aaah, pot roast. That all-in-one comfort food, so perfectly balanced with everything we want – so tender and lovely, melting away on the fork, slipping into the gravy like a sultry little temptress, falling apart on the tenderized potatoes and carrots swimming nearby.
I am a fan anyway, so years ago, I had my mother-in-law show me what she did to make hers so good (they are always excellent, Shirley!), and kind of messed around with it for a while to come up with a recipe that always works.
What I am going to offer here, is more for my son and his friends/roomies at college – a nice way to prepare a big (5+ pounds) pot roast for you and the fellas…a family style meal, that allows you to build it, leave it for most of the run, and then come back to eat it later with everyone – not be fixing sauces or shit when it is go time.
So if you are like my son and his pals at college this year, you don’t have a lot of room or anything to play with beyond a fridge, and an oven.
- A pan to sear (brown) the roast – a frying pan big enough to hold it. If the roast is too big for your frying pans, you might use a larger baking dish on the stovetop to get thru the browning part.
- An oven
- A roasting pan that allows for the roast, as well as the veggies (note: you can buy a tinfoil one at any large grocery store, and pitch it when you are done if you need to) – it has to fit in the oven too, if you have a small oven.
- The Roast – assuming you have a big one, like 5-7 pounds or something like that
- Seasoning (this is a dry rub, so it is whatever you want it to be – I’ll give you some ideas below)
- Flour (enough to thoroughly dust the roast, probably a cup or so)
- Olive oil (just a little bit)
- Veggies – limited to what you want, but standard issue would be onions (probably 2-3 vidalias or sweet onions, cut into bite size pieces), carrots (cut) or baby carrots, mushrooms and potatoes (like yukon gold, or red, or any kind of little potato you want – if you use large ones, you’ll need to cut them first, and they will mush up on you – so using small, whole potatoes of whatever type is better. I try to use as many as I can here – a bag full anyway.)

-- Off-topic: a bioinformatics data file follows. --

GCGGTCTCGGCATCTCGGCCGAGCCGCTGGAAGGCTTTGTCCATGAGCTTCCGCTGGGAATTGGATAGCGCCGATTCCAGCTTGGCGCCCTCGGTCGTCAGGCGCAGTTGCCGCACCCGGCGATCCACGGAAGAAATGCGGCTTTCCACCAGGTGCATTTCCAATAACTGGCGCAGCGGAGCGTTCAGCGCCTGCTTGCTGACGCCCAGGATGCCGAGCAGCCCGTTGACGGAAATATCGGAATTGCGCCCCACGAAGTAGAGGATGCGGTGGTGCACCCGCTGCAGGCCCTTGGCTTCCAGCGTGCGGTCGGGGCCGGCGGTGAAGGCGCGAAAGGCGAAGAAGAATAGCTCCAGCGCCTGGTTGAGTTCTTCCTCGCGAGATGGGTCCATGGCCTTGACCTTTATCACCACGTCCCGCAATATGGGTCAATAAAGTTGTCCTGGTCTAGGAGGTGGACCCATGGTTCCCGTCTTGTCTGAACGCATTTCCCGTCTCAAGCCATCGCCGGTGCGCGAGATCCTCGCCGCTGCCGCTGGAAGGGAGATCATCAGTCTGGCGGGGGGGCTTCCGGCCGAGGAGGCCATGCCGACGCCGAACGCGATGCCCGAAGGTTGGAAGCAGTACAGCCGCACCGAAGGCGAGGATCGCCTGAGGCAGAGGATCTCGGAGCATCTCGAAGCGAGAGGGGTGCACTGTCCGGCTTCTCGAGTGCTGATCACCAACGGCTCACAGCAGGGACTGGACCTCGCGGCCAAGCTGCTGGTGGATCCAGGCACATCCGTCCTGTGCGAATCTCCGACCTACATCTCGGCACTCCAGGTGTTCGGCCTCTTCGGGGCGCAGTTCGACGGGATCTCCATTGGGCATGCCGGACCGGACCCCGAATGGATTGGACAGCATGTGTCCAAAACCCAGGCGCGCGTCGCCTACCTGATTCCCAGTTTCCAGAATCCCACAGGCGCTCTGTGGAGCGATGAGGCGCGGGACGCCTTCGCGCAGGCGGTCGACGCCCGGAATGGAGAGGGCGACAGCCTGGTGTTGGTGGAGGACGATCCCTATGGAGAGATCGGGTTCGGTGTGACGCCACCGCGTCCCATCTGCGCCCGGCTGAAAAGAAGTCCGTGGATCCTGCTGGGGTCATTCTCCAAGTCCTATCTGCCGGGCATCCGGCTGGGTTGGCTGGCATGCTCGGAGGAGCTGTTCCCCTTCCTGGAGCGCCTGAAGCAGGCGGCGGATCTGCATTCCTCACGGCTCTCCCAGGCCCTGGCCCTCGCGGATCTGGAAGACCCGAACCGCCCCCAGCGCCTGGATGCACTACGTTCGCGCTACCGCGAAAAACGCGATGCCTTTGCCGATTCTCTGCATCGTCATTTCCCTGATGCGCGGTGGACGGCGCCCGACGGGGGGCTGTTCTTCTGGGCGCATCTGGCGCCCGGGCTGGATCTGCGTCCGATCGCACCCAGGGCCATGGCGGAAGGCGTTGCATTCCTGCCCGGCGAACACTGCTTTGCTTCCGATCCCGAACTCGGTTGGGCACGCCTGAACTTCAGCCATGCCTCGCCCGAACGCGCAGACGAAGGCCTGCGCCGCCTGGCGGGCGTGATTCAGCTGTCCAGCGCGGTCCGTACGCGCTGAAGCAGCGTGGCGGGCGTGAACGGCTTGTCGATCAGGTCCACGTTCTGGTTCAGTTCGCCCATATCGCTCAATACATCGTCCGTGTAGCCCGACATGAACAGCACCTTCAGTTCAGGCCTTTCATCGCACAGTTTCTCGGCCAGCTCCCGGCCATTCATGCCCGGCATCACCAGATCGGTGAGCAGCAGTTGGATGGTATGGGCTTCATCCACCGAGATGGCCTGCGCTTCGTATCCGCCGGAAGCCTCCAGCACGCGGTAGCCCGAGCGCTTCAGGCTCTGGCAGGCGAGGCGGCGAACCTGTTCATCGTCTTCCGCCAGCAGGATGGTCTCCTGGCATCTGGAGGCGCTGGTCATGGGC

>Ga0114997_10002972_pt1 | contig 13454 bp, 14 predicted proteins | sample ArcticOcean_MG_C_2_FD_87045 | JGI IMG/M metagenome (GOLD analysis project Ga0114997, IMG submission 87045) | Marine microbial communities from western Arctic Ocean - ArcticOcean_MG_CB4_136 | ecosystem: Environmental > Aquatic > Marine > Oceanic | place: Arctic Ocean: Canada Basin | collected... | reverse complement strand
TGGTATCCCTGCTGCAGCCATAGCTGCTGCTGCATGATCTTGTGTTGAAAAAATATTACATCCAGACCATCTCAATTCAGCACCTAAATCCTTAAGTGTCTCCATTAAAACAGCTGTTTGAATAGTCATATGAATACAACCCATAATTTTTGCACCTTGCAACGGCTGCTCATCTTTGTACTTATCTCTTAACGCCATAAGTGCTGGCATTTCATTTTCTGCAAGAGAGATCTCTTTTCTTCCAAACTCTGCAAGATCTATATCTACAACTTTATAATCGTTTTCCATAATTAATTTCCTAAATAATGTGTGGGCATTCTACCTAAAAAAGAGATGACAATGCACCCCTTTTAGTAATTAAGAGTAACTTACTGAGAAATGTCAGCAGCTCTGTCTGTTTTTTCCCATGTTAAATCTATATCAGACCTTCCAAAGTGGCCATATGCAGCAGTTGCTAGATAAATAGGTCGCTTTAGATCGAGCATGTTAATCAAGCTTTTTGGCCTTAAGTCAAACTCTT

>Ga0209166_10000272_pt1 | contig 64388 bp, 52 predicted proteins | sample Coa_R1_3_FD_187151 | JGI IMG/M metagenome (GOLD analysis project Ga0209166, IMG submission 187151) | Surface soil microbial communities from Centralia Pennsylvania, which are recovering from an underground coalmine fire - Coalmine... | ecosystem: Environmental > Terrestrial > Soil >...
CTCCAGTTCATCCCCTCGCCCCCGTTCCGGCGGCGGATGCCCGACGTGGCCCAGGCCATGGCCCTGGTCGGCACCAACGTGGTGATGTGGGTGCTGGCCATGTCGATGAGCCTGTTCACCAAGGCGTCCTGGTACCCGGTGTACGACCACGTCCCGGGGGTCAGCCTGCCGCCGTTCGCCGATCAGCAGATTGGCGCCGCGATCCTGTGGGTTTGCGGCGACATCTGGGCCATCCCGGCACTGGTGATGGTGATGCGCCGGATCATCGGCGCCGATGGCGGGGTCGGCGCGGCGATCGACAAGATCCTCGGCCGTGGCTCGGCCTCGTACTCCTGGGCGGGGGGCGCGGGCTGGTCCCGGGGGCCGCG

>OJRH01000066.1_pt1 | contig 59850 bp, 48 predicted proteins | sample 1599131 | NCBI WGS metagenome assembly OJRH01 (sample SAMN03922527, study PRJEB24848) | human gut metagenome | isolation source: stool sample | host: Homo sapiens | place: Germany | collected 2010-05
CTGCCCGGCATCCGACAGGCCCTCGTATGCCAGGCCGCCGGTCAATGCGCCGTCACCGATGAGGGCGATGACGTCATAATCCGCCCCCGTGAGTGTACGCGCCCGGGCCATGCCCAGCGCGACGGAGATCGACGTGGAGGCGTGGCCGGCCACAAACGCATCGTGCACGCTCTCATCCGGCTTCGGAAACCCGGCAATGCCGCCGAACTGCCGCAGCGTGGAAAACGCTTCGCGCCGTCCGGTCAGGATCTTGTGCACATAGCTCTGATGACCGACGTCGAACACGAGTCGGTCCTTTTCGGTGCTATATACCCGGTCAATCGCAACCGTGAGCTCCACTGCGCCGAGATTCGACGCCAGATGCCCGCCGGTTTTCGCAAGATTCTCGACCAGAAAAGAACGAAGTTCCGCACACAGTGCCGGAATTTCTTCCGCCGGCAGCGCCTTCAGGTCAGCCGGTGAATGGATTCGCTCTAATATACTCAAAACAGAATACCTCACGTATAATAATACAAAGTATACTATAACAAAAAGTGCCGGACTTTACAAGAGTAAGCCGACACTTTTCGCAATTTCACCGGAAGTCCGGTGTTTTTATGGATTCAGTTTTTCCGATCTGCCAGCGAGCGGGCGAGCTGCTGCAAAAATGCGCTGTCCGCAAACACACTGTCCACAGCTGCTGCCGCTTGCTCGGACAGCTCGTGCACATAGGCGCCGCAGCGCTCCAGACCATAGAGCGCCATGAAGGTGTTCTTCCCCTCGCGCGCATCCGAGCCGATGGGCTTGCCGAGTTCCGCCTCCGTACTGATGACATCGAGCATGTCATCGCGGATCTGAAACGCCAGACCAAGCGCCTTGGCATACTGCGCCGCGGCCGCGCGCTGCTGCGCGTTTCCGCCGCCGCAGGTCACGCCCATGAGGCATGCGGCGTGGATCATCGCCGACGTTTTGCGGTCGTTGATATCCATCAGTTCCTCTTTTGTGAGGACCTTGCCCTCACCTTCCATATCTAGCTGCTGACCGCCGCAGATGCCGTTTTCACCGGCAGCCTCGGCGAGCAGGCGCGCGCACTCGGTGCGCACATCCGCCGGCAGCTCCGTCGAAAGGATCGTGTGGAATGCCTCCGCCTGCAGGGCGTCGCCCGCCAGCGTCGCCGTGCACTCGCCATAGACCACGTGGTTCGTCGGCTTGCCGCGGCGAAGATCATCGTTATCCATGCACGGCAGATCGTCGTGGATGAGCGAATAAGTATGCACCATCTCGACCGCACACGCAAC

OK – as a BBQ guy, I like the use of dry rubs on meats that I cook for long times – I think they bring out flavors, and add depth to otherwise simple cuts, and a roast is a great example of bland, weak meat that benefits from what you can bring into it thru a balanced rub.
So what you blend to create your rub, is up to you and becomes a bit of a personal thing – but mix-up some dry spices in a bowl to coat the roast. If you need help making one up, use garlic powder, onion powder, salt, pepper, cayenne, rosemary, thyme, marjoram, and maybe some cracked red pepper or other extras and you’re gonna have a beauty. You can go with other things like allspice and cumin to add different tones and flavors to it – but the base seasoning to bring out some of the characteristics you want if you are after that old familiar taste, should be garlic, onion, salt and pepper. That gives it the “classic” taste with flavors you’ll remember.
Be generous with the rub – the meat will be covered with more stuff and cooked a long time, so don’t skimp.
I use the little bowl, rather than sprinkling the ingredients directly on the meat – this allows me to mix and balance it before I apply it, and it allows me to season every bit of the surface – I use my hands, and work it in there.
For some fun things to try with the rubs, look at blending brown sugar with hot, spicy seasonings – there are gazillions of ways to go there.
If you are not using kosher salt, chances are good that the salt you use kind of disappears into whatever you are cooking. This may be what you want, but for me, I want to find the salt in there – I don’t want to absorb it, I want to taste it. And by taste, I am not suggesting being overwhelmed by too much of it – simply the little edge you get from kosher salt, staying in there a little longer comparatively. Same goes for the pepper – the difference in crunching the peppercorns or using the dry stuff is night and day, as far as flavor goes.
In the case of the classic pot roast, we are looking for salt and pepper tastes – so I suggest going with kosher or sea salt, and crushed peppercorns. For this one, I added these spices AFTER I rubbed it with other stuff.